(Preface:)[Crack-making on chia-tzu (day 1), [11] So-and-so divining:]
(Charge:)[“In the (next) ten days there will be no disasters”]
(Prognostication:)[The king reading the cracks said: “There will be] harm; there will be the coming of alarming news. [If it be such-and-such a cyclical day] it will be inauspicious. . . . “
(Verification:)On the seventh day, in the t’ou-period dividing the night of chi-ssu (day 6) [and keng-wu (day 7) [12]], “there was a new great star standing together with the Fire-star.”

It must be appreciated that in the reign of Wu Ting, forecasts of harm could be verified only by unpleasant happenings, such as enemy incursions, toothache, and, significantly for this case, lunar eclipses. [13] In a “display inscription,” [14] such as we have here, the king foretold that something bad would happen; something bad did happen; the king’s role as augur was validated. This being so, records of sacrifice, of clearing weather, or of earth-construction, cannot qualify as possible verifications in this case, for they would not have confirmed the king’s gloomy prognostication. We may safely take the verification to be a record of an ominous celestial event, much like an eclipse, that confirmed the king’s forecast. I do not know if we are justified in identifying, as Needham does, the Fire-star of Shang times with Antares; but since this was the name of the star in Chou and later times, the assumption is plausible.

In conclusion, what was originally a Chinese Bronze Age record of an ominous celestial event became, in the Chicago Daily News, an account of space travel. If this is what “UFOlogists” do to messages we can understand, one wonders what trust should be placed in their readings of, for example, Cro-Magnon cave paintings (“a complete catalog of contemporary UFO designs … an object remarkably like our lunar Module,” etc. [15]) where we can have less check upon their interpretations. Prehistoric and ancient records of space flight may possibly exist, but before they can be accepted as evidence they need, in all cases, to be deciphered first by scholars familiar with the materials, rather than by those who are familiar with UFOs.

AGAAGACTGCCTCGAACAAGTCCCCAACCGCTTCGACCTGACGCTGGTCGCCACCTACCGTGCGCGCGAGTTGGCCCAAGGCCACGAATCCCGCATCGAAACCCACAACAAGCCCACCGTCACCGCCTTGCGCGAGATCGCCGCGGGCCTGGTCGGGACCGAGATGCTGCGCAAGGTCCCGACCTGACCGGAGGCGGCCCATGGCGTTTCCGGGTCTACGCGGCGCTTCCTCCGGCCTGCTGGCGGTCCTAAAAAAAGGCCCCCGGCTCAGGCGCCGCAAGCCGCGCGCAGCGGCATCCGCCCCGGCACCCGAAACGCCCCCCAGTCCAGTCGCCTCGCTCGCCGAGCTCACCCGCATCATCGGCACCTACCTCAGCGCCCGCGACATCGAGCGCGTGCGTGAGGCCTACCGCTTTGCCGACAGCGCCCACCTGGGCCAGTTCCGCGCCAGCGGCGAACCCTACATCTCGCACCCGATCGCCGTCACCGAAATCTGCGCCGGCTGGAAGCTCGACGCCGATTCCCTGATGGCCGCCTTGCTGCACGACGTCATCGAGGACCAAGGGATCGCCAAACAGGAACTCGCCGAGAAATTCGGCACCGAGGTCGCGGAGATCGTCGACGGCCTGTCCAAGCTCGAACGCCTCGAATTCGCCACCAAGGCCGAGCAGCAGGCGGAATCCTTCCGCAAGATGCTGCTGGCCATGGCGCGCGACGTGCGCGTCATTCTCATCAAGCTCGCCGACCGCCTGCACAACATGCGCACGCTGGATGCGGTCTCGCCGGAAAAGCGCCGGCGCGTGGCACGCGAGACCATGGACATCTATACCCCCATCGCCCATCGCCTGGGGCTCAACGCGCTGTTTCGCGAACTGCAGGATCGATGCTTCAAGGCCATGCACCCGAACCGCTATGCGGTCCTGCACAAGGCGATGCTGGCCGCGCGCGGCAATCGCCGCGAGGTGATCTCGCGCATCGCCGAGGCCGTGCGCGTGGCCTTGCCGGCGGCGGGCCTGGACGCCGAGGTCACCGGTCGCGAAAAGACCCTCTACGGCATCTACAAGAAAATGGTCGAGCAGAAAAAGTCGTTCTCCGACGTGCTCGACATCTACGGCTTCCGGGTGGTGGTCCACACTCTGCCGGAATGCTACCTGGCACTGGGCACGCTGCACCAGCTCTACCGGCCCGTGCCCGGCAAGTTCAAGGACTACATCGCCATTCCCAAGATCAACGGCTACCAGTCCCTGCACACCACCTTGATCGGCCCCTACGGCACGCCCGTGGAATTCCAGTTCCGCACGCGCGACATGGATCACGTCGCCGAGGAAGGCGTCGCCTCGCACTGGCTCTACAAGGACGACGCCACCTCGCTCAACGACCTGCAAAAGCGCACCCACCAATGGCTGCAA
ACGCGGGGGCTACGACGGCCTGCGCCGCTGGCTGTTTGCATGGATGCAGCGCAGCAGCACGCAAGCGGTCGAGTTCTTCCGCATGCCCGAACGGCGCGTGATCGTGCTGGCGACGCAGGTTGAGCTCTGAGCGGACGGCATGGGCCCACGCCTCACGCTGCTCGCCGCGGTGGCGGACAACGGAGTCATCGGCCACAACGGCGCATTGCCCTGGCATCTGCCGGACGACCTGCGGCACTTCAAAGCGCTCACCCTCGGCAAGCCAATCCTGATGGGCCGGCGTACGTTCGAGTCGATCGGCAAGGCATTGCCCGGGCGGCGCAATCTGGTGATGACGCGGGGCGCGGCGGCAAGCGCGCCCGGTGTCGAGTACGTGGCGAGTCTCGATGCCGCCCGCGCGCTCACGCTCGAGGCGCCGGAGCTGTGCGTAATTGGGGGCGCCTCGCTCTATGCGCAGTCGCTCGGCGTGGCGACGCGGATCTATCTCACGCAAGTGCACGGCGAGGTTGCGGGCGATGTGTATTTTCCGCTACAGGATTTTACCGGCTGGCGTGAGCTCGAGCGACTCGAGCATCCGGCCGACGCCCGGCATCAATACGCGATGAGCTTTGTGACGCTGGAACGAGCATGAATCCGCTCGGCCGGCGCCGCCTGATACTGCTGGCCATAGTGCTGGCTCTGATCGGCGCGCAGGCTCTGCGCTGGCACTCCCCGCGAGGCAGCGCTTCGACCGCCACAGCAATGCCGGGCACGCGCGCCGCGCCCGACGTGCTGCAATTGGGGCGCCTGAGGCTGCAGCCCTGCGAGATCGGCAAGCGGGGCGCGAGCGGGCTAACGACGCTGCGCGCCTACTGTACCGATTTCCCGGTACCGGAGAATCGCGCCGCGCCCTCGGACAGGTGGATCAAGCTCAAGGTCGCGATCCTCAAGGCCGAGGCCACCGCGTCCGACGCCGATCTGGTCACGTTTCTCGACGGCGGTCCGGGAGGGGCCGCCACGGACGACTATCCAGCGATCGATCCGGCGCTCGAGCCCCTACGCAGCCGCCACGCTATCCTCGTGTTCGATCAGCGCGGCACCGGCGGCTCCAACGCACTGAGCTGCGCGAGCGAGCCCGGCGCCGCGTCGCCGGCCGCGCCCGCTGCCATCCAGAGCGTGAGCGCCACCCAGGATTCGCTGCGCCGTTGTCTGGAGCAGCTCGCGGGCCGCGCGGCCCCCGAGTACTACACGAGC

[1] The paradigmatic study is Erich von Däniken, Chariots of the Gods? (New York: Putnam, 1970), now in its 45th paperback printing. For other examples, see Aimé Michel, “Palaeolithic UFO-shapes,” Flying Saucer Review 15 (1969), 3-11, and von Däniken’s more recent works.
[2] I am grateful to Professor Chou Hung-hsiang of UCLA for calling the Daily News story to my attention. Ralph and Judy Blum are the authors of Beyond Earth: Man’s Contact with UFO’s (New York: Bantam, 1974).
[3] The origin of the newspaper story is unclear. “I am sorry to report that Ralph Blum apparently has no substantiation to support the Chicago Daily News article…. In fact, when we questioned Mr. Blum about the article, his answer was that he had not seen the Chinese characters before he saw the newspaper article” (letter of 13 August 1974 from Gene M. Phillips, founder of the Ancient Astronaut Society). My letter of inquiry of 15 October 1974 to James Hurtak was neither answered nor returned.
[4] For an introduction to these materials, as well as a brief discussion of their date, see David N. Keightley, Sources of Shang History: The Oracle-Bone Inscriptions of Bronze Age China (Berkeley, Los Angeles, and London: University of California Press, 1978).
[5] Lo Chen-yil, Yin-hsu shu-ch’i hou-pien (n.p. 1916; reprint [Taipei], n.d.), pt. 2, p. 9. no. 1.
[6] Tung Tso-pin, Yin-li-p’u (Nan-ch’i, Szechwan, 1945), pt. 2, ch. 3, pp. 1b-2a.
[7] The correct order, following Blum’s numbers, would be: 12, 11, 10, 9, 8 … 14 … 3 … 6, 5, 4, 2, 1, and presumably, zero and blast-off!
[8] Joseph Needham, with the collaboration of Wang Ling, Science and Civilization in China, Vol. 3, Mathematics and the Sciences of the Heavens and the Earth (Cambridge, England: Cambridge University Press, 1959), p. 424.
[9] For a summary of these theories, and citations to the original scholarship, see Ikeda Suetoshi, Inkyo sho kei kohen shakubun ko (Hiroshima: Hiroshima daigaku bungakubu, 1964), pt. 2, pp. 33-35.
[10] See Shima Kunio, Inkyo bokuji sorui, 2d rev. ed. (Tokyo: Kyuko Shoin, 1971), pp. 209.4-210.3, 307.3-308.2, 401.3-402.4; note in particular T’sui-pien 1136b (Shima, p. 308.1) and K’u-fang 1595 (Shima, p. 307.4). (For the full bibliographic citations for the oracle-bone collections to which these and subsequent abbreviations refer, see Keightley, Sources, pp. 229-231.)
[11] The Shang named their days by combining two sets of symbols, known to later ages as “the heavenly stems and earthly branches”; their regular combination (there were ten stems and twelve branches) produced an unending cycle of sixty day-names.
[12] On the t’ou period, see Keightley, Sources, p. 43, n. 79.
[13] For eclipse inscriptions, see Ping-pien 57.1; K’u-fang 1595 (Shima, p. 307.4); cf. Keightley, Sources, p. 174, n. 19.
[14] For a definition of this term, see Keightley, Sources, p. 46. n. 90.
[15] Ralph and Judy Blum, Beyond Earth, pp. 39, 41, referring to the article by Michel cited in 1 above.